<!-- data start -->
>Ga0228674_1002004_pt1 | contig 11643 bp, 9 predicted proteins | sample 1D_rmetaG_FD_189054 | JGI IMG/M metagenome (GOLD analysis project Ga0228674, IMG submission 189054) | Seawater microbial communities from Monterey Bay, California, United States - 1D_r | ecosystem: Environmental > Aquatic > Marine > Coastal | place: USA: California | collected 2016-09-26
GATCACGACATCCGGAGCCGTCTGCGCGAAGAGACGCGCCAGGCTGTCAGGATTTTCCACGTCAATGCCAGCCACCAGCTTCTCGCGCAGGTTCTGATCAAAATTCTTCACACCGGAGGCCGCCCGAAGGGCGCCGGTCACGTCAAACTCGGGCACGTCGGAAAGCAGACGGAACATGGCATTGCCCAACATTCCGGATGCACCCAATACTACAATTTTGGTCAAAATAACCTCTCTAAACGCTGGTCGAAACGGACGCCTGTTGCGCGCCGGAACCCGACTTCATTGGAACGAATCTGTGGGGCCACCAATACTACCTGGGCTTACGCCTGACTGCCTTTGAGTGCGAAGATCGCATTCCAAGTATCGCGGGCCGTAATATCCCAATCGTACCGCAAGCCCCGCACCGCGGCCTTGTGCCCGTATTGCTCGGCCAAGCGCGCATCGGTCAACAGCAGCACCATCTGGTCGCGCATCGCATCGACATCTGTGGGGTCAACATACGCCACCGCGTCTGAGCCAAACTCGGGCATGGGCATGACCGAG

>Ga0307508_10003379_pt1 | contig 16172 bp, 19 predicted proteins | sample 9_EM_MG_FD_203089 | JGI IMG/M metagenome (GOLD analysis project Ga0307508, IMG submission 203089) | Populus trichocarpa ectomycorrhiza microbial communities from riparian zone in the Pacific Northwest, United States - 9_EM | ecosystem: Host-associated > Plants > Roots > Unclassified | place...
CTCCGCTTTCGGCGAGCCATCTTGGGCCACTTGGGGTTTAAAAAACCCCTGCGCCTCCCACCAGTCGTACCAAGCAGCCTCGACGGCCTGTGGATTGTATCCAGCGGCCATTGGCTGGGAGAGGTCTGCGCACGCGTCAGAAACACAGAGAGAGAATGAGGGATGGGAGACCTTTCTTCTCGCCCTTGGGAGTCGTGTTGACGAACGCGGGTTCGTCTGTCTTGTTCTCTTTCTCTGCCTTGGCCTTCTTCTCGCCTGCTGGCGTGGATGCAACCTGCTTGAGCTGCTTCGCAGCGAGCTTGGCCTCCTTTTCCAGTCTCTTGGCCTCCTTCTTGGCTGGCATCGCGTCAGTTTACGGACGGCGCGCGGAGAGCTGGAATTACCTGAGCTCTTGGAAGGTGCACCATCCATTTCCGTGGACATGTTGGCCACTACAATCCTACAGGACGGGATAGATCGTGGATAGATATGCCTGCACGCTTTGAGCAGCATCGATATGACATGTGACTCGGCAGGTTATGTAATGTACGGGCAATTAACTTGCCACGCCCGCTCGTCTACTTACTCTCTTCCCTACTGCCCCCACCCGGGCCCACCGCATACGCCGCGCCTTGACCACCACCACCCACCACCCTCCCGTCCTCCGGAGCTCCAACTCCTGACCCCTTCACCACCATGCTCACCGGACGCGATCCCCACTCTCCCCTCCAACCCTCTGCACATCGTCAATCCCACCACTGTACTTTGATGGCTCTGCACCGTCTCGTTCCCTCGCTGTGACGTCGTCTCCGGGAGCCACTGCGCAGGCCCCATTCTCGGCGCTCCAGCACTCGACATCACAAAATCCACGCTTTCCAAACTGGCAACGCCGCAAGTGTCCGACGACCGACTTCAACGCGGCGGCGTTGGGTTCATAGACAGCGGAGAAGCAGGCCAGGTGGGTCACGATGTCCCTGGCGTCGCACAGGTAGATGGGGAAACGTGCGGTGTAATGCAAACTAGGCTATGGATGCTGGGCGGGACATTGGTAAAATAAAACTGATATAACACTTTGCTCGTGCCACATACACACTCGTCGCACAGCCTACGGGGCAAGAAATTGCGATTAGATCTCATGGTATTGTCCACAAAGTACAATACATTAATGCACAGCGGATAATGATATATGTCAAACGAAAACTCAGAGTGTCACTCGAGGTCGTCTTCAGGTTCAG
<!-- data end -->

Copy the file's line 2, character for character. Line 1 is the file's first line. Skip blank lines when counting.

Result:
GATCACGACATCCGGAGCCGTCTGCGCGAAGAGACGCGCCAGGCTGTCAGGATTTTCCACGTCAATGCCAGCCACCAGCTTCTCGCGCAGGTTCTGATCAAAATTCTTCACACCGGAGGCCGCCCGAAGGGCGCCGGTCACGTCAAACTCGGGCACGTCGGAAAGCAGACGGAACATGGCATTGCCCAACATTCCGGATGCACCCAATACTACAATTTTGGTCAAAATAACCTCTCTAAACGCTGGTCGAAACGGACGCCTGTTGCGCGCCGGAACCCGACTTCATTGGAACGAATCTGTGGGGCCACCAATACTACCTGGGCTTACGCCTGACTGCCTTTGAGTGCGAAGATCGCATTCCAAGTATCGCGGGCCGTAATATCCCAATCGTACCGCAAGCCCCGCACCGCGGCCTTGTGCCCGTATTGCTCGGCCAAGCGCGCATCGGTCAACAGCAGCACCATCTGGTCGCGCATCGCATCGACATCTGTGGGGTCAACATACGCCACCGCGTCTGAGCCAAACTCGGGCATGGGCATGACCGAG